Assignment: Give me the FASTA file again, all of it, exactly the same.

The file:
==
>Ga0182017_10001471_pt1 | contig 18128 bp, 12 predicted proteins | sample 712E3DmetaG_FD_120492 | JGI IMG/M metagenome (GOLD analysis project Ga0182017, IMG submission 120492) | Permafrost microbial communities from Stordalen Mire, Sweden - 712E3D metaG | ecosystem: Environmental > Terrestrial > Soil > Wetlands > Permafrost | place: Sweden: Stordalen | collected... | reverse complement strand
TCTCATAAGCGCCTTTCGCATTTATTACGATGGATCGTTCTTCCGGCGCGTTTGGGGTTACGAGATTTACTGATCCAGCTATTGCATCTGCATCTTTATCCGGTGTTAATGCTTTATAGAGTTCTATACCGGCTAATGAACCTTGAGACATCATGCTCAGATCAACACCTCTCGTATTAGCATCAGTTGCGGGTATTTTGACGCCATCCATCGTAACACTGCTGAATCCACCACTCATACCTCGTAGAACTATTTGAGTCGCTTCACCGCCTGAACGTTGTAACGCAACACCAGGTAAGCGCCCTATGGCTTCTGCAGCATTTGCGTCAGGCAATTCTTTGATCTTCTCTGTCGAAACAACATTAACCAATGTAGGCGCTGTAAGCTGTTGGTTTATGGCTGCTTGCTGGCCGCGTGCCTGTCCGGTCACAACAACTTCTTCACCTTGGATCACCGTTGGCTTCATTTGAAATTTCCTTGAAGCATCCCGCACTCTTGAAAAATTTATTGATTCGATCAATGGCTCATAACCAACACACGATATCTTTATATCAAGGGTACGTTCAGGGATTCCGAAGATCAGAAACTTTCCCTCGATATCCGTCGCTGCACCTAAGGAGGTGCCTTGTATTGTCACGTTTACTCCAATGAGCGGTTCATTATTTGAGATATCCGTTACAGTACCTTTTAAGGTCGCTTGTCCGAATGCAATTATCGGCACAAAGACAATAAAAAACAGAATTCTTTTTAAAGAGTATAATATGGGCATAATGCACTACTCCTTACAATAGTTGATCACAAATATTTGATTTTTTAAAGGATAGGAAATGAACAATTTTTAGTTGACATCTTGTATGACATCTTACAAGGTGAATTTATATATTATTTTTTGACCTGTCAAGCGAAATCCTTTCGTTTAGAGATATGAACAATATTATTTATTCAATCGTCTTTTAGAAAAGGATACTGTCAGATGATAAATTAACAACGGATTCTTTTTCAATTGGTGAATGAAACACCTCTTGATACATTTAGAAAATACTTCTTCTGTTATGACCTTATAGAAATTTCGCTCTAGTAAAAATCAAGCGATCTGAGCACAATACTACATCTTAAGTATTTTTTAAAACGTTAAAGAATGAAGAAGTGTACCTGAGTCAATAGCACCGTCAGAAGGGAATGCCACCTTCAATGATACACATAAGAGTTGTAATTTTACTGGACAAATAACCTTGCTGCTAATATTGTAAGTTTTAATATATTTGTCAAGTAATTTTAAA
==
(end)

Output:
>Ga0182017_10001471_pt1 | contig 18128 bp, 12 predicted proteins | sample 712E3DmetaG_FD_120492 | JGI IMG/M metagenome (GOLD analysis project Ga0182017, IMG submission 120492) | Permafrost microbial communities from Stordalen Mire, Sweden - 712E3D metaG | ecosystem: Environmental > Terrestrial > Soil > Wetlands > Permafrost | place: Sweden: Stordalen | collected... | reverse complement strand
TCTCATAAGCGCCTTTCGCATTTATTACGATGGATCGTTCTTCCGGCGCGTTTGGGGTTACGAGATTTACTGATCCAGCTATTGCATCTGCATCTTTATCCGGTGTTAATGCTTTATAGAGTTCTATACCGGCTAATGAACCTTGAGACATCATGCTCAGATCAACACCTCTCGTATTAGCATCAGTTGCGGGTATTTTGACGCCATCCATCGTAACACTGCTGAATCCACCACTCATACCTCGTAGAACTATTTGAGTCGCTTCACCGCCTGAACGTTGTAACGCAACACCAGGTAAGCGCCCTATGGCTTCTGCAGCATTTGCGTCAGGCAATTCTTTGATCTTCTCTGTCGAAACAACATTAACCAATGTAGGCGCTGTAAGCTGTTGGTTTATGGCTGCTTGCTGGCCGCGTGCCTGTCCGGTCACAACAACTTCTTCACCTTGGATCACCGTTGGCTTCATTTGAAATTTCCTTGAAGCATCCCGCACTCTTGAAAAATTTATTGATTCGATCAATGGCTCATAACCAACACACGATATCTTTATATCAAGGGTACGTTCAGGGATTCCGAAGATCAGAAACTTTCCCTCGATATCCGTCGCTGCACCTAAGGAGGTGCCTTGTATTGTCACGTTTACTCCAATGAGCGGTTCATTATTTGAGATATCCGTTACAGTACCTTTTAAGGTCGCTTGTCCGAATGCAATTATCGGCACAAAGACAATAAAAAACAGAATTCTTTTTAAAGAGTATAATATGGGCATAATGCACTACTCCTTACAATAGTTGATCACAAATATTTGATTTTTTAAAGGATAGGAAATGAACAATTTTTAGTTGACATCTTGTATGACATCTTACAAGGTGAATTTATATATTATTTTTTGACCTGTCAAGCGAAATCCTTTCGTTTAGAGATATGAACAATATTATTTATTCAATCGTCTTTTAGAAAAGGATACTGTCAGATGATAAATTAACAACGGATTCTTTTTCAATTGGTGAATGAAACACCTCTTGATACATTTAGAAAATACTTCTTCTGTTATGACCTTATAGAAATTTCGCTCTAGTAAAAATCAAGCGATCTGAGCACAATACTACATCTTAAGTATTTTTTAAAACGTTAAAGAATGAAGAAGTGTACCTGAGTCAATAGCACCGTCAGAAGGGAATGCCACCTTCAATGATACACATAAGAGTTGTAATTTTACTGGACAAATAACCTTGCTGCTAATATTGTAAGTTTTAATATATTTGTCAAGTAATTTTAAA